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TV Review: 'Scrubs' Season Seven Premiere


"Scrubs" was initially scheduled to return at midseason last year, but various pratfalls on NBC's fall 2006 schedule moved the premiere date up to late fall. Consequently the early episodes of last season felt a little unfinished.

By the end of the season, though, the show seemed find its footing. Episodes like the two-part arc that saw the death of Aloma Wright's Nurse Roberts, the musical and the the season-closing arc regained the funny/wistful balance that has been a hallmark of "Scrubs'" best work.

As the series begins its seventh and final season (at 9:30 p.m. ET Thursday), it feels like that mojo is still there. Several laugh-out-load moments are capped with a gut-punch of a realization that sets up a season of angst for J.D. (Zach Braff).

We pick up pretty much where we left off at the end of last season, with J.D. and Elliot (Sarah Chalke) pondering the ramifications of their almost-kiss at the end of last season. It leads J.D. to a resolution to stop sabotaging his relationships -- especially his current one with Kim (the returning and very game Elizabeth Banks), the mother of his soon-to-be-born baby -- and Elliot to something more drastic.

It wouldn't be fair to reveal just what she does, but it does result in Elliot being called "pigwhore" for much of the episode.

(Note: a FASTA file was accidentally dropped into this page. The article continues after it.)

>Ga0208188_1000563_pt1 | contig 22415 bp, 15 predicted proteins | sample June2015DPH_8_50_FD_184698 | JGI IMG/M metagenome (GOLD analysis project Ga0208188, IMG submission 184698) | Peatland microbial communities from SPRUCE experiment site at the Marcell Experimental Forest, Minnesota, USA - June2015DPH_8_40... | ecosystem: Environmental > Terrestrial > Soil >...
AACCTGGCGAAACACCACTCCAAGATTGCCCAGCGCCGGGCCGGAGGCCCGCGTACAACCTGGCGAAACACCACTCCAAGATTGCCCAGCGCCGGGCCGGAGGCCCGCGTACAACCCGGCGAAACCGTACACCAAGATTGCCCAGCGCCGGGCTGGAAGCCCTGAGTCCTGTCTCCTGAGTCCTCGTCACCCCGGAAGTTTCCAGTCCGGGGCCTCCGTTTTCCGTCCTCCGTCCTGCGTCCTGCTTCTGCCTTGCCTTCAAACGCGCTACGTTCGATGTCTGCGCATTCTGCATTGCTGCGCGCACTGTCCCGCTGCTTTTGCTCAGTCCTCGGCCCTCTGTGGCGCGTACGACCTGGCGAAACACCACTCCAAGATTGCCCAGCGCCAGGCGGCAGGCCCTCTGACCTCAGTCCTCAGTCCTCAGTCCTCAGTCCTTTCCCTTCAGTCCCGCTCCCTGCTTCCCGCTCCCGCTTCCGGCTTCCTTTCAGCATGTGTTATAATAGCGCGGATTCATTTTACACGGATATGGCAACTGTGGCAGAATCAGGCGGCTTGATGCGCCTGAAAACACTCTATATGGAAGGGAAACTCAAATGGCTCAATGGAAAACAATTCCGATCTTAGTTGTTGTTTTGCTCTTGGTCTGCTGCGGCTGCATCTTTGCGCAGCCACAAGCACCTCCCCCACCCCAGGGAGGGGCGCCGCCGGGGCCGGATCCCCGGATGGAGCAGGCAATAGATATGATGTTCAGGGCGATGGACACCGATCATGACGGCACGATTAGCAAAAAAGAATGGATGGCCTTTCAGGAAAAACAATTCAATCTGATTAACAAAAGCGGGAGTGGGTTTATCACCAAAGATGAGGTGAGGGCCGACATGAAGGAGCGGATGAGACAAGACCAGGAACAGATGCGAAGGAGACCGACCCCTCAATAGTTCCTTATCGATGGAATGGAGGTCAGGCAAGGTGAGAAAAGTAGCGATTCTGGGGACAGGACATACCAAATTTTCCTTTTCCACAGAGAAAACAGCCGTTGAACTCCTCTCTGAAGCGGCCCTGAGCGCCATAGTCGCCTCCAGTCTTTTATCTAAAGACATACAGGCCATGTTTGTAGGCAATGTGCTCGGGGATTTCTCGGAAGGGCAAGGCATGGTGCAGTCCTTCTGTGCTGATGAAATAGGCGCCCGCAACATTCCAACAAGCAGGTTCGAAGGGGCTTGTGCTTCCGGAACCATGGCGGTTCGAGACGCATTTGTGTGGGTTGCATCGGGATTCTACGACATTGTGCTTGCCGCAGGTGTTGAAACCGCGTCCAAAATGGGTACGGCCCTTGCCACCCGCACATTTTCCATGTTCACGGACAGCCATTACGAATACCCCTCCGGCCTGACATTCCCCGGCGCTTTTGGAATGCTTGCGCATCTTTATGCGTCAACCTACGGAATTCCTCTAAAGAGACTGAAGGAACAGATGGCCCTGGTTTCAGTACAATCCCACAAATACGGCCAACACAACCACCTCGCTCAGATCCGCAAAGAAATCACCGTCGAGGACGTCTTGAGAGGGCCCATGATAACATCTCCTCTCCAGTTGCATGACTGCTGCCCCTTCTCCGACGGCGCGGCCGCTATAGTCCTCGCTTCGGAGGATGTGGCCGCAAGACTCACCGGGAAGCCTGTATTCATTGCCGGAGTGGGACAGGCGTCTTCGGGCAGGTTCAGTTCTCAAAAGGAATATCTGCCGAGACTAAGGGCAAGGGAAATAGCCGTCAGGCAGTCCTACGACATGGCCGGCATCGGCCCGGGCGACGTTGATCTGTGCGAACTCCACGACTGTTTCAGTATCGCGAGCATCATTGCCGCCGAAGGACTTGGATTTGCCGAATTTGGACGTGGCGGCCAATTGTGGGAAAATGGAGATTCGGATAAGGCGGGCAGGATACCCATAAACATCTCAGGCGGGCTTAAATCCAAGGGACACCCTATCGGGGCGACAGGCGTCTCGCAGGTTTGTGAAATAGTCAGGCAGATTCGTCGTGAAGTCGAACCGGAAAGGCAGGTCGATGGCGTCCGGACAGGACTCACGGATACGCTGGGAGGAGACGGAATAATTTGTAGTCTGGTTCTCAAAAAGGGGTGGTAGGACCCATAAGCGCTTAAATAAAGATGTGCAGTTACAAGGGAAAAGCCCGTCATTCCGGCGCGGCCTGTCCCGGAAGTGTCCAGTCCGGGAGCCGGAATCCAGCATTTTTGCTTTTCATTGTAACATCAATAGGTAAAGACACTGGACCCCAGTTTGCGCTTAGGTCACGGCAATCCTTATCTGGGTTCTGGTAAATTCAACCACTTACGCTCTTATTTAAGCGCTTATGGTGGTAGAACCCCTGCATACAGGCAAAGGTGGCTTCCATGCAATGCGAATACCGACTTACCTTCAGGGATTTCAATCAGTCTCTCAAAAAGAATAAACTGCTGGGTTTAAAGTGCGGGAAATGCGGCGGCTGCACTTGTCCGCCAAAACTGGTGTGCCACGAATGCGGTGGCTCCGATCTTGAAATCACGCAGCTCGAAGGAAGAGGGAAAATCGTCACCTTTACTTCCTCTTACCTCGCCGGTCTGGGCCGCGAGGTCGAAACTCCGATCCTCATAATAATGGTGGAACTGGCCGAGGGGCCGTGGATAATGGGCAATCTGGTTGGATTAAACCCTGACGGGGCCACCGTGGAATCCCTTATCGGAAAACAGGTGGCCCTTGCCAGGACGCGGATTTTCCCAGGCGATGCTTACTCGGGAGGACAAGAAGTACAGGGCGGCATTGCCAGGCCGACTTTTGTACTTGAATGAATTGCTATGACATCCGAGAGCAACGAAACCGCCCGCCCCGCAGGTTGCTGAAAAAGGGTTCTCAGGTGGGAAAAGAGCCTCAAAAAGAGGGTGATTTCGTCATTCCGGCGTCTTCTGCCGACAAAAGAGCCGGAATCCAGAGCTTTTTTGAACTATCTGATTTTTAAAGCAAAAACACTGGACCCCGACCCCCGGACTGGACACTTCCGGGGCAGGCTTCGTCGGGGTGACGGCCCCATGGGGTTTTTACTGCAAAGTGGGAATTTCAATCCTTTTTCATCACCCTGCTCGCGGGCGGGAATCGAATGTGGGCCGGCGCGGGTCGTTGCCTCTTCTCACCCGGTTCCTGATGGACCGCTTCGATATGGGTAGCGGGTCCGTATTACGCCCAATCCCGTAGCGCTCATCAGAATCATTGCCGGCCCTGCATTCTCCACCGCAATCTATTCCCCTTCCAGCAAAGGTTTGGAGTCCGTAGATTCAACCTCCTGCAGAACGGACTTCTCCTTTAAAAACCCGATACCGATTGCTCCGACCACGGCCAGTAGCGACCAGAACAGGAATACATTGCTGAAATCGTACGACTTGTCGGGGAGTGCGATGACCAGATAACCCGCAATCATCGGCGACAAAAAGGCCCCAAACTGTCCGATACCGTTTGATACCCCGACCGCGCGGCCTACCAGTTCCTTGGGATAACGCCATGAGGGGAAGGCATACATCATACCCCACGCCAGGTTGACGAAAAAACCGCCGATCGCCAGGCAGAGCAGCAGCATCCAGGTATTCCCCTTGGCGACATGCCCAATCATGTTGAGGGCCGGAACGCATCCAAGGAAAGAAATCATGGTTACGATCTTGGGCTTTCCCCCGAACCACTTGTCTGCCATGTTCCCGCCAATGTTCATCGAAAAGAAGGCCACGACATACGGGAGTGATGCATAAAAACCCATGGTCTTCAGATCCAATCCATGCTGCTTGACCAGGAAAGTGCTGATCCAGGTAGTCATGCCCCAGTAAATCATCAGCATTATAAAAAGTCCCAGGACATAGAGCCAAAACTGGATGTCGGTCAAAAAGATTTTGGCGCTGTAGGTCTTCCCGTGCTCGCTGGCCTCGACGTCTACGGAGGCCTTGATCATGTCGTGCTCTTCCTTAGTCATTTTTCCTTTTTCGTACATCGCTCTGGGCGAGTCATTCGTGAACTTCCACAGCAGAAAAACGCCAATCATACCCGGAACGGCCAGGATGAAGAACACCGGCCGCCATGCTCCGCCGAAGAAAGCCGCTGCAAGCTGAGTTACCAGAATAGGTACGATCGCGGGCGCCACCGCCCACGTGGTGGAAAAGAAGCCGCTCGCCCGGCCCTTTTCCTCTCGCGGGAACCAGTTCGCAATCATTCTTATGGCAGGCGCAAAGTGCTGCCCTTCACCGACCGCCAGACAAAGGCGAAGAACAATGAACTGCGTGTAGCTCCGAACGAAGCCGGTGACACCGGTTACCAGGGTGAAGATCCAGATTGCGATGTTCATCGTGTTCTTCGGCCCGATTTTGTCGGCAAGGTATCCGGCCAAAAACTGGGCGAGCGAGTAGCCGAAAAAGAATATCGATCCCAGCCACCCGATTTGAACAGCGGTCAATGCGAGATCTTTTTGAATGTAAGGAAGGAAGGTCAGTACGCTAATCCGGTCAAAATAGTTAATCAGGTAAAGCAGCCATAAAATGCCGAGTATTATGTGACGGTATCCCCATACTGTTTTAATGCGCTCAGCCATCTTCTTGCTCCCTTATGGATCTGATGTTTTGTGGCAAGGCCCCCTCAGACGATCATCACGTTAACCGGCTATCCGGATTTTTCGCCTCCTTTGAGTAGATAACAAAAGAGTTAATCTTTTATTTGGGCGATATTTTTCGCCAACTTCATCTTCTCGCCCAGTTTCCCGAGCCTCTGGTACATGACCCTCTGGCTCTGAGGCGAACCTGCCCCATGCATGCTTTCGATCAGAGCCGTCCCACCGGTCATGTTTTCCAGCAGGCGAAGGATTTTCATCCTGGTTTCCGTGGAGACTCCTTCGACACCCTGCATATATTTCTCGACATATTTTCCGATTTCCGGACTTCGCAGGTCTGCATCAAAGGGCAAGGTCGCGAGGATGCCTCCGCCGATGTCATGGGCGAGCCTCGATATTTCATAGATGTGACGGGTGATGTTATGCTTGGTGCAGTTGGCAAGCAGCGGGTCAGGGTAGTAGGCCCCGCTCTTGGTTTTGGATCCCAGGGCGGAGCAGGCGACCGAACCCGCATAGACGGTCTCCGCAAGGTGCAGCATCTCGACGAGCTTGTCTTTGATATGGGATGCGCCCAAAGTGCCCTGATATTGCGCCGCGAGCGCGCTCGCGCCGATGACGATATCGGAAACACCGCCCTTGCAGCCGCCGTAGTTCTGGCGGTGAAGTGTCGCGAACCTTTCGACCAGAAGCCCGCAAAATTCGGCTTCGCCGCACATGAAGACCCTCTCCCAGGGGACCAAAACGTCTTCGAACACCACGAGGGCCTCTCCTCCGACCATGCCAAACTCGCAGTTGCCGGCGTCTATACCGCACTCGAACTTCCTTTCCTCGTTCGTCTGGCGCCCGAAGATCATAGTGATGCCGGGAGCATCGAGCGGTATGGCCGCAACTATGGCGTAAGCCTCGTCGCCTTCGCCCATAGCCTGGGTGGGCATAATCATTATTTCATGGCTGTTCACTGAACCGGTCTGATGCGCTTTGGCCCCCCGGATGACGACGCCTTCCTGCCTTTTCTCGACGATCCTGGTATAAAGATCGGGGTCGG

The moments involving Elliot and J.D. pack a fairly strong emotional punch, but the episode -- written by long-time scribes Neil Goldman and Garrett Donovan -- undercuts several of those moments, whether it's J.D. seeing Snoop Dogg Resident (excuse me -- he's Snoop Dogg Attending) finally profess his love for a co-worker or Turk asking Elliot whether he can still get Mars bars. In fact, there's a whole sequence with Turk considering what type of candy bar he wants for his semiannual treat that's a scream.

The episode also features one of the series' better daydream sequences in recent times, as Dr. Cox (John C. McGinley) hands out the inaugural Sacred Heart Who Care-sies Awards ("The weird thing," daydreaming J.D. notes, "is we all wanted to win"). Long-time fans will also smile at the continuation of long-running bits involving Snoop Dogg Attending and Dr. Beardface, and the flights of fancy stay just grounded enough to remain on the right side of overly cute.

All that works great, but I'm less certain about J.D.'s closing voice-over, which is about as far from comedy as you can get. "Scrubs" has pulled off dramatic stories in the past, but none of those -- even the ones dealing with death -- have been quite as melancholy as this; I can't see a lot of laughs, even rueful ones, coming from the situation as it's currently presented.

"Scrubs" has never been afraid of change, though -- one of its strengths over the years has been the way the show has allowed its characters to grow into their lives. So it's likely that something will happen to pull J.D. out of his funk. And, since this is another thing "Scrubs" has historically been good at, when he does it likely will not feel like a cheap writer's contrivance but an act grounded in recognizable behavior.

The show has given me enough reason to believe in it over the past six years, and I'm plenty willing to stick around to see what happens.

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